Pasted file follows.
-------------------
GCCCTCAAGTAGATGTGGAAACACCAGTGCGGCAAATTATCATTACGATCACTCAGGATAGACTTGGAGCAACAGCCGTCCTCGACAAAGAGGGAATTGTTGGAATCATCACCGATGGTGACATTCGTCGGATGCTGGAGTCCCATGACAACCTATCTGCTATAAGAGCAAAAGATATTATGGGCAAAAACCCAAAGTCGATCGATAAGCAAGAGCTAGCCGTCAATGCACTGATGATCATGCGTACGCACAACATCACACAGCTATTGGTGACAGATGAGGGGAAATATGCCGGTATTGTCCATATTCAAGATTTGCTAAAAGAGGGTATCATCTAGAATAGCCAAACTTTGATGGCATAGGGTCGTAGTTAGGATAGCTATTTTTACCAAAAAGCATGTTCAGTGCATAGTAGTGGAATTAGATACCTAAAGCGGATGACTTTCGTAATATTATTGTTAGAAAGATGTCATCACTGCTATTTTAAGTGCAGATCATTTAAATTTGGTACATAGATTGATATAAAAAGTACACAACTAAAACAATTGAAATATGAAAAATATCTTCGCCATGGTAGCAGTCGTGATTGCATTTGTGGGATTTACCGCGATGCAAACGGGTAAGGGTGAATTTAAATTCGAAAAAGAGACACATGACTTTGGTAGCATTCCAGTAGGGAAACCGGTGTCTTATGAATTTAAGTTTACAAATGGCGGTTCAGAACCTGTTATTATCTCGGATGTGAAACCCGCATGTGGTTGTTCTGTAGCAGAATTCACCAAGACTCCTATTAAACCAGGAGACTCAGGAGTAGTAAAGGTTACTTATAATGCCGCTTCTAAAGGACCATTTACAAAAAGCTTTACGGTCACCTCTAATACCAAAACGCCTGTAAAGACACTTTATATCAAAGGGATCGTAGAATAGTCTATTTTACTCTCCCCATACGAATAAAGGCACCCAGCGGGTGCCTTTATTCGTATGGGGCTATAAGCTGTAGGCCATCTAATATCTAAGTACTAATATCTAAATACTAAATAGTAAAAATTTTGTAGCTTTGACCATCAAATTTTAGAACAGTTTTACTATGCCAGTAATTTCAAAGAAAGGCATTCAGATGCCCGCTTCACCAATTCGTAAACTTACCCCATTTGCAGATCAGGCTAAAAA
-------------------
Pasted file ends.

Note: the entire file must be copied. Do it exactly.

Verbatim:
GCCCTCAAGTAGATGTGGAAACACCAGTGCGGCAAATTATCATTACGATCACTCAGGATAGACTTGGAGCAACAGCCGTCCTCGACAAAGAGGGAATTGTTGGAATCATCACCGATGGTGACATTCGTCGGATGCTGGAGTCCCATGACAACCTATCTGCTATAAGAGCAAAAGATATTATGGGCAAAAACCCAAAGTCGATCGATAAGCAAGAGCTAGCCGTCAATGCACTGATGATCATGCGTACGCACAACATCACACAGCTATTGGTGACAGATGAGGGGAAATATGCCGGTATTGTCCATATTCAAGATTTGCTAAAAGAGGGTATCATCTAGAATAGCCAAACTTTGATGGCATAGGGTCGTAGTTAGGATAGCTATTTTTACCAAAAAGCATGTTCAGTGCATAGTAGTGGAATTAGATACCTAAAGCGGATGACTTTCGTAATATTATTGTTAGAAAGATGTCATCACTGCTATTTTAAGTGCAGATCATTTAAATTTGGTACATAGATTGATATAAAAAGTACACAACTAAAACAATTGAAATATGAAAAATATCTTCGCCATGGTAGCAGTCGTGATTGCATTTGTGGGATTTACCGCGATGCAAACGGGTAAGGGTGAATTTAAATTCGAAAAAGAGACACATGACTTTGGTAGCATTCCAGTAGGGAAACCGGTGTCTTATGAATTTAAGTTTACAAATGGCGGTTCAGAACCTGTTATTATCTCGGATGTGAAACCCGCATGTGGTTGTTCTGTAGCAGAATTCACCAAGACTCCTATTAAACCAGGAGACTCAGGAGTAGTAAAGGTTACTTATAATGCCGCTTCTAAAGGACCATTTACAAAAAGCTTTACGGTCACCTCTAATACCAAAACGCCTGTAAAGACACTTTATATCAAAGGGATCGTAGAATAGTCTATTTTACTCTCCCCATACGAATAAAGGCACCCAGCGGGTGCCTTTATTCGTATGGGGCTATAAGCTGTAGGCCATCTAATATCTAAGTACTAATATCTAAATACTAAATAGTAAAAATTTTGTAGCTTTGACCATCAAATTTTAGAACAGTTTTACTATGCCAGTAATTTCAAAGAAAGGCATTCAGATGCCCGCTTCACCAATTCGTAAACTTACCCCATTTGCAGATCAGGCTAAAAA